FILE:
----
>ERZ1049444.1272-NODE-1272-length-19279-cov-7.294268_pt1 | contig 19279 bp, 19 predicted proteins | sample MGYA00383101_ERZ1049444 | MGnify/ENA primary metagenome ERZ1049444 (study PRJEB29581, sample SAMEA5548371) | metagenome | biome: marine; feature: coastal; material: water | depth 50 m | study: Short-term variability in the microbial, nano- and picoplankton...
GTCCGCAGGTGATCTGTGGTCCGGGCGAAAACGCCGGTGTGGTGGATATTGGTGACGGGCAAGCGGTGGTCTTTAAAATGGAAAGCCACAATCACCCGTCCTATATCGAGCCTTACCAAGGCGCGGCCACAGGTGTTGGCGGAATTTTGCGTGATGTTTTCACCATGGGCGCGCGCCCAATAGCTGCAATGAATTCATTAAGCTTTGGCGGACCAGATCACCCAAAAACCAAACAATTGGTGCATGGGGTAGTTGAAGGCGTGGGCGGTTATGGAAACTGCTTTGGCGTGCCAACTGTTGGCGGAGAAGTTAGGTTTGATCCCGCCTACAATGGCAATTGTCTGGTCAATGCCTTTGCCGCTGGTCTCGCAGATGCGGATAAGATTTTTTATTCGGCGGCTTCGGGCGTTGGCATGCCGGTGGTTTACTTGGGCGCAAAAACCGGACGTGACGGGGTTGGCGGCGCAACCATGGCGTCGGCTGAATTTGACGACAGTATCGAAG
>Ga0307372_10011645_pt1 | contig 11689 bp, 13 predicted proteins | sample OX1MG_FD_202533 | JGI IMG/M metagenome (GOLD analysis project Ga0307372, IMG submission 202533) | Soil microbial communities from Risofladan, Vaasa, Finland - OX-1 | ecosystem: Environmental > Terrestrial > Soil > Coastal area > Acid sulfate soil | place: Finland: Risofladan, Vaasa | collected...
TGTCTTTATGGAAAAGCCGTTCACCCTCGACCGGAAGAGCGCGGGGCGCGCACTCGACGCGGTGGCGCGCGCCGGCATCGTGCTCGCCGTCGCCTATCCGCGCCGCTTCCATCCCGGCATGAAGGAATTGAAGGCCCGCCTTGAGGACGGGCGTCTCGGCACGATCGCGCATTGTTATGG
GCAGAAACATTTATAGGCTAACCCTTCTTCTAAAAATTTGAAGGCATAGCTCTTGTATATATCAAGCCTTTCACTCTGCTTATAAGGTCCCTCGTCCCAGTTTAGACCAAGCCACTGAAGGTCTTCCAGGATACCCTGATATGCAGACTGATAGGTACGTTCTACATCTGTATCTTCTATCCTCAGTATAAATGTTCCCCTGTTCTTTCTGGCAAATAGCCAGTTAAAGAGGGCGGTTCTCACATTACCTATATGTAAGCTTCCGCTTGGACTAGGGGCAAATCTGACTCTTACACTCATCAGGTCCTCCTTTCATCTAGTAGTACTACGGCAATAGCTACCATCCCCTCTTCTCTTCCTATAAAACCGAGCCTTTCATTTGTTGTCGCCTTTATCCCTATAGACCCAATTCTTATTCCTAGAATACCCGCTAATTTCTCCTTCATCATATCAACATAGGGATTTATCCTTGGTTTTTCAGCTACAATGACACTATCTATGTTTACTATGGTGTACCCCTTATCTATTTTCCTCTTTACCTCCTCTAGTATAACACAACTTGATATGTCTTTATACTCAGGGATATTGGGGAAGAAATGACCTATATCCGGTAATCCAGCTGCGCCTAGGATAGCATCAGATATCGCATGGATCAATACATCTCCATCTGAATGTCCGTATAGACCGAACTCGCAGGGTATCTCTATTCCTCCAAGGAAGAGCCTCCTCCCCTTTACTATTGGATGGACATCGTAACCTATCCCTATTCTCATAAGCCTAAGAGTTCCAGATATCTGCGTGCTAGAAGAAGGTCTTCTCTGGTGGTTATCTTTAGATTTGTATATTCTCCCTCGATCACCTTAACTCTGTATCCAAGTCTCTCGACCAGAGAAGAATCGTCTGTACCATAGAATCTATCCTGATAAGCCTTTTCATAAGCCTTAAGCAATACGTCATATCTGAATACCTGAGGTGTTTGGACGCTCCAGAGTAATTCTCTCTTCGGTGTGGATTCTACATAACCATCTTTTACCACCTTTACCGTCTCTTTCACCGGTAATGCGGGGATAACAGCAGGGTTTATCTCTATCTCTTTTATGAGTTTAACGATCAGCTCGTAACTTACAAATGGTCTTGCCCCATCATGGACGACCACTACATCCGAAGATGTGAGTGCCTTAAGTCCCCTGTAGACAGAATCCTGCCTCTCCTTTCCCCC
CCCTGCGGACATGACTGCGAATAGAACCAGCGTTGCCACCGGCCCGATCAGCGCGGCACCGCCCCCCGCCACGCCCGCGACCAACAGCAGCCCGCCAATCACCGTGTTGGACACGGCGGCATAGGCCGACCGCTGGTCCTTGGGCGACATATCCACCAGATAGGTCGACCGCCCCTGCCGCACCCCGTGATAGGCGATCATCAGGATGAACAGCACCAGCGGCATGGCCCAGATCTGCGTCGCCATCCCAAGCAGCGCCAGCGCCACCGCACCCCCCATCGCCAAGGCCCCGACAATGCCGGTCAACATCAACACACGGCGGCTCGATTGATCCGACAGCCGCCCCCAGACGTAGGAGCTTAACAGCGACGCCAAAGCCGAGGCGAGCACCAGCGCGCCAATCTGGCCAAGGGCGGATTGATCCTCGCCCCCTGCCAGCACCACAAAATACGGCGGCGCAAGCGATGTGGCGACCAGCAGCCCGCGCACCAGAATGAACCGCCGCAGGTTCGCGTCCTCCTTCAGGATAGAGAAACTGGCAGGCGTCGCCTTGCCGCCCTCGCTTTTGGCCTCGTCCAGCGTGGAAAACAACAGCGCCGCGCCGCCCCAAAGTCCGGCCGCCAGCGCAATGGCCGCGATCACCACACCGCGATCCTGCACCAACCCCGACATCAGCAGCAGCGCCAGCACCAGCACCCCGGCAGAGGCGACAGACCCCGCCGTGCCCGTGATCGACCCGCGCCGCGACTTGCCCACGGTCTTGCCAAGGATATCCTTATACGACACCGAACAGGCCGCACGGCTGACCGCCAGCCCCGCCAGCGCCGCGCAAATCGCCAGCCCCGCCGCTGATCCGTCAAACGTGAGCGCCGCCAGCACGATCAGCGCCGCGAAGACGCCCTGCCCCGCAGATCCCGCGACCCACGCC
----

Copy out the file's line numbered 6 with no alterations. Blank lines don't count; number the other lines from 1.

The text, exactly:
CCCTGCGGACATGACTGCGAATAGAACCAGCGTTGCCACCGGCCCGATCAGCGCGGCACCGCCCCCCGCCACGCCCGCGACCAACAGCAGCCCGCCAATCACCGTGTTGGACACGGCGGCATAGGCCGACCGCTGGTCCTTGGGCGACATATCCACCAGATAGGTCGACCGCCCCTGCCGCACCCCGTGATAGGCGATCATCAGGATGAACAGCACCAGCGGCATGGCCCAGATCTGCGTCGCCATCCCAAGCAGCGCCAGCGCCACCGCACCCCCCATCGCCAAGGCCCCGACAATGCCGGTCAACATCAACACACGGCGGCTCGATTGATCCGACAGCCGCCCCCAGACGTAGGAGCTTAACAGCGACGCCAAAGCCGAGGCGAGCACCAGCGCGCCAATCTGGCCAAGGGCGGATTGATCCTCGCCCCCTGCCAGCACCACAAAATACGGCGGCGCAAGCGATGTGGCGACCAGCAGCCCGCGCACCAGAATGAACCGCCGCAGGTTCGCGTCCTCCTTCAGGATAGAGAAACTGGCAGGCGTCGCCTTGCCGCCCTCGCTTTTGGCCTCGTCCAGCGTGGAAAACAACAGCGCCGCGCCGCCCCAAAGTCCGGCCGCCAGCGCAATGGCCGCGATCACCACACCGCGATCCTGCACCAACCCCGACATCAGCAGCAGCGCCAGCACCAGCACCCCGGCAGAGGCGACAGACCCCGCCGTGCCCGTGATCGACCCGCGCCGCGACTTGCCCACGGTCTTGCCAAGGATATCCTTATACGACACCGAACAGGCCGCACGGCTGACCGCCAGCCCCGCCAGCGCCGCGCAAATCGCCAGCCCCGCCGCTGATCCGTCAAACGTGAGCGCCGCCAGCACGATCAGCGCCGCGAAGACGCCCTGCCCCGCAGATCCCGCGACCCACGCC